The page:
The Amazon
Manuin

Peru: Bagua survivor succumbs to COVID-19

A revered leader of Peru’s AwajĂșn indigenous people, Santiago Manuin Valera, 63, died of COVID-19 at a hospital in the coastal city of Chiclayo. Head apu (traditional chief) of Santa MarĂ­a de Nieva in Amazonas region, Manuin was gravely wounded in the Bagua massacre of June 2009, when National Police opened fire on indigenous protesters. Hit with eight bullets, he was left for dead. Against all expectations, he recovered—although he had to use crutches or a wheelchair for the rest of his life. He continued to be an outspoken advocate for the territorial rights of the AwajĂșn and other indigenous peoples of rainforest. His daughter, Luz AngĂ©lica Manuin, warned of a dire situation in the AwajĂșn communities and across the Peruvian Amazon, with COVID-19 taking a grave toll. “There are many dead,” she said. “We keep vigil over them and we bury them. The government has forgotten us.” (Photo: Andina)

Central America
el-salvador-jesuit-priests-murder

Ex-Salvador military officer goes on trial in Spain

A former Salvador military commander, Inocente Montano, went on trial in Spain, accused of ordering the murder of six Spanish Jesuit priests in 1989. Two Salvadoran women were also killed in the incident. Montano was formerly held in the US, but was extradited to Spain in 2017. Ex-colonel Montano was vice-minister of public security in El Salvador during its civil war from 1979-1992. Montano commanded troops believed to be responsible for at least 1,169 human rights violations. Additionally, prosecutors believe Montano was part of the paramilitary group La Tandona that carried out extrajudicial executions. (Photo: Wikimedia)

The Amazon
Pachamama

‘Dubia Cardinal’ rages against Pachamama

Cardinal Walter BrandmĂŒller, one of the two remaining “dubia cardinals” who dissented from a perceived liberal tilt in the Catholic Church, praised the men who stole the controversial “Pachamama statues” from a church in Rome during last month’s Amazon Synod and threw them into the Tiber River. The German cardinal hailed the perpetrators as “courageous prophets of today.” The statues, representing the Earth Mother deity of many traditional peoples in South America, had been used in events and rituals during the Amazon Synod, which brought together 185 bishops from across the Amazon Basin. The Synod was also attended by indigenous leaders, and issued a final statement stressing the threat of climate change and the need for a concept of “ecological sin.” (Photo: National Catholic Reporter)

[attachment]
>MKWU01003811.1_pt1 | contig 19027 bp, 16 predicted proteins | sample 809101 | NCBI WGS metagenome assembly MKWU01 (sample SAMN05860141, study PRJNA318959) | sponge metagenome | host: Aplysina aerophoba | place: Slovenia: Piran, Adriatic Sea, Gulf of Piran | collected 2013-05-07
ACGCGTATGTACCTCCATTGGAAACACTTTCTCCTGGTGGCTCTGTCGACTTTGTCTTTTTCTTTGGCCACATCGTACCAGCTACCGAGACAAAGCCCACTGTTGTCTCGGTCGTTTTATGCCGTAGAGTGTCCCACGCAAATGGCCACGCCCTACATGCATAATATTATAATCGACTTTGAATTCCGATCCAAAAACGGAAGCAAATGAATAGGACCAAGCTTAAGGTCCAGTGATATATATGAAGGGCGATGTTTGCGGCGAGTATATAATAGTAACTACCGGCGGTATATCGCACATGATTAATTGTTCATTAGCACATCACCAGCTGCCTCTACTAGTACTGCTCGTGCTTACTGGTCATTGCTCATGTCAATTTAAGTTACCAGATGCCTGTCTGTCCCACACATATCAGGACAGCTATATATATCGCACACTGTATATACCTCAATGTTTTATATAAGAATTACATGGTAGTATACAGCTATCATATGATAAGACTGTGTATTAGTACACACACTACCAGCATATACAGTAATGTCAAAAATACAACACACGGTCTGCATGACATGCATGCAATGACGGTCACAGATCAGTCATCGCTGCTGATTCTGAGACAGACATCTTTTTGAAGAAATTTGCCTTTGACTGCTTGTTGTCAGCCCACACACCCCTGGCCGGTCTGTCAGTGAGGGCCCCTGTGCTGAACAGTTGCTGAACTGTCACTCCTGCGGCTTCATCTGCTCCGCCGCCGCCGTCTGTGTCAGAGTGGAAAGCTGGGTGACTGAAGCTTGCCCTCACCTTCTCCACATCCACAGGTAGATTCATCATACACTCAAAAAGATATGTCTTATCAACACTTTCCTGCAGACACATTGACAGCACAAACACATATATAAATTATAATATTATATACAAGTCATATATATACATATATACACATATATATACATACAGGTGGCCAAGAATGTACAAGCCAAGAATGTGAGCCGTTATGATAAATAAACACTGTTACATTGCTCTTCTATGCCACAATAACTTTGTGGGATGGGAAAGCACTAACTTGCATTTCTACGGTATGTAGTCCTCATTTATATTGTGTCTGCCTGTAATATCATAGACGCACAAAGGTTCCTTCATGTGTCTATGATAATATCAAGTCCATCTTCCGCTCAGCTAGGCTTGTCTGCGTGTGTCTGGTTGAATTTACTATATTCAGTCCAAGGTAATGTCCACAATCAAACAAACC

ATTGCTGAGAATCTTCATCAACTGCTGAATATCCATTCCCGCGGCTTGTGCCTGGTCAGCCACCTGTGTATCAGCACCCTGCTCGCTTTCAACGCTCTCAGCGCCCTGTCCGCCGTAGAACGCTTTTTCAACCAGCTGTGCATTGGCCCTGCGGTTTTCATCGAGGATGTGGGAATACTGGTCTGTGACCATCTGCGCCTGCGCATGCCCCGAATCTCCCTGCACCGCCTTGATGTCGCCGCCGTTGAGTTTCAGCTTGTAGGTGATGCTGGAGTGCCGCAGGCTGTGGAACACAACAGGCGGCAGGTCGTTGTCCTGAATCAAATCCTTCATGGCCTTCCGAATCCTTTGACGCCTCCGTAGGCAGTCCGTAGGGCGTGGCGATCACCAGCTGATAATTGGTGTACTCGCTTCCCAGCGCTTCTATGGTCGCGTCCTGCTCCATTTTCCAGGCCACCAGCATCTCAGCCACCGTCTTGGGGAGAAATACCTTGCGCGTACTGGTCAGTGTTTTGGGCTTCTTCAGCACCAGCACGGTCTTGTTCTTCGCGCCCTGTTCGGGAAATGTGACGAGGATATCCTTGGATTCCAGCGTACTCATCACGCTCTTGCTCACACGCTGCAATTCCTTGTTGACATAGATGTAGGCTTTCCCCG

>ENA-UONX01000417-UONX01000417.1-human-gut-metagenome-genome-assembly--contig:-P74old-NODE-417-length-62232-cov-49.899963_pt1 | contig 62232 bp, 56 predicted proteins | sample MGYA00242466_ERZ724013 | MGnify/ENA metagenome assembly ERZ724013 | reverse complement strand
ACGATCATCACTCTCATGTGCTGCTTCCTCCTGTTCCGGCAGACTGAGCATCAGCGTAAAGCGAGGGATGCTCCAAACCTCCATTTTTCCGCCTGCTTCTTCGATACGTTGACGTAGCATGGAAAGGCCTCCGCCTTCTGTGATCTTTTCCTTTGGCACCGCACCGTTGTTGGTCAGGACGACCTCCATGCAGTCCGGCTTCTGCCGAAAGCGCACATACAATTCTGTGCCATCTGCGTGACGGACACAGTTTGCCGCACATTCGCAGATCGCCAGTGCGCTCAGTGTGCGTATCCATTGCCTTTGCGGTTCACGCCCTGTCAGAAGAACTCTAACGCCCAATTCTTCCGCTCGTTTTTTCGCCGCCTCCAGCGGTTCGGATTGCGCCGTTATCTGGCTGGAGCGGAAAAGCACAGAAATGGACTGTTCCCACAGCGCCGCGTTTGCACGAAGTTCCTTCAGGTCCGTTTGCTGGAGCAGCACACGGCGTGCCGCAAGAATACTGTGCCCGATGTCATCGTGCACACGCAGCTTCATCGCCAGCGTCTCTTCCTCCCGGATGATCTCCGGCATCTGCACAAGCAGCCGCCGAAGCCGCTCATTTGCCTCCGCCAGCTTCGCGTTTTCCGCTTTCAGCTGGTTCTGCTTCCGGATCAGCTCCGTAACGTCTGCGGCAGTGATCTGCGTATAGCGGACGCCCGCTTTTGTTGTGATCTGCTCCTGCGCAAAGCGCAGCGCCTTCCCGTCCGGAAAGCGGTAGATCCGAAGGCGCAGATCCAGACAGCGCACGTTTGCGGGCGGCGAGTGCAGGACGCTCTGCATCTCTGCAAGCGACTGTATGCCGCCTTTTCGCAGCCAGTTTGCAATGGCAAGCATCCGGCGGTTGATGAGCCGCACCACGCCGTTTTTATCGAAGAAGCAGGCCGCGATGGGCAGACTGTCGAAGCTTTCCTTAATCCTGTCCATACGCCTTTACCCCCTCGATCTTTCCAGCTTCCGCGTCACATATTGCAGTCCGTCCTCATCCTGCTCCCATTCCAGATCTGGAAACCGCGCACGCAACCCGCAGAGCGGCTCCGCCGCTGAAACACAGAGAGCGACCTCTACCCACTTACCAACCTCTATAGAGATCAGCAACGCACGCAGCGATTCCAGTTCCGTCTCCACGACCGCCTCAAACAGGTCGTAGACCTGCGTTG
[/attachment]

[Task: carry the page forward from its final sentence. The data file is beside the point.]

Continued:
Central America

El Salvador: arrest ordered in Oscar Romero killing

Days after the Catholic Church declared El Salvador's martyred Archbishop Oscar Arnulfo Romero a saint, a judge in the Central American country issued an arrest order for a former military captain long suspected of ordering the killing of the religious leader. Judge Rigoberto Chicas issued the order for national and international authorities to apprehend Alvaro Rafael Saravia,  78. He remains at large and is believed to be in hiding. Saravia had been arrested for the crime in 1987, but the case against him was dropped when El Salvador passed its amnesty law in 1993. The case was re-opened after El Salvador's Supreme Court struck down the amnesty law in 2016. (Photo via Catholic News Agency)

Southern Cone

‘Lost kingdom’ of Patagonia stands up for Mapuche

The exiled Royal House of the Kingdom of Araucania and Patagonia elected Prince Frederic Luz as the new monarch—claiming dominion over a large area of Chile in the name of the region's Mapuche indigenous inhabitants. Although now dispersed in Britain and France, the Royal House traces its origin to 1860, when Orélie de Tounens was recognized as king by the Mapuche, on his pledge to help them resist Chilean encroachment on their unceded territory. In the 1870s, the territory was finally taken in a genocidal campaign by the Chilean military. De Tounens returned to Europe and campaigned for international recognition of his exiled government. The Royal House still advocates for the rights and sovereignty of the Mapuche today. (Photo: North American Araucanian Royalist Society via CraigsList Philadelphia)

The Amazon

Peru moves to protect new swath of Amazon

Peru's creation of Yaguas National Park—covering nearly 870,000 hectares of rainforest along the remote border with Colombia—is being hailed as a critical advance for protection of global biodiversity. The territory in the Putumayo river basin is roughly the size of Yellowstone National Park, but with more than 10 times the diversity of flora and fauna. Despite new areas brought under protection, forest is still being rapidly lost in Peru. A recent analysis of satellite images by th Andean Amazon Monitoring Project (MAAP) found 143,425 hectares of forest were lost across the Peruvian Amazon during 2017. (Image: Inhabit.com)

The Andes

FARC demobilization back on after court ruling

Colombia's Constitutional Court approved the government's plan for "fast track" authority to expedite congressional approval of terms for a peace deal with the FARC rebels.

Palestine

Palestine and Vatican in UN flag fracas

Two months after formally recognizing Palestine, the Vatican objected to a Palestinian request for the two observer states to be allowed to raise their flags at UN headquarters.

Southern Cone

Cardinal Bergoglio and Argentina’s Dirty War

The election of Buenos Aires’ Cardinal Bergoglio as Pope Francis deepens growing concerns about the complicity of the Catholic Church in Argentina’s “Dirty War” of the 1970s.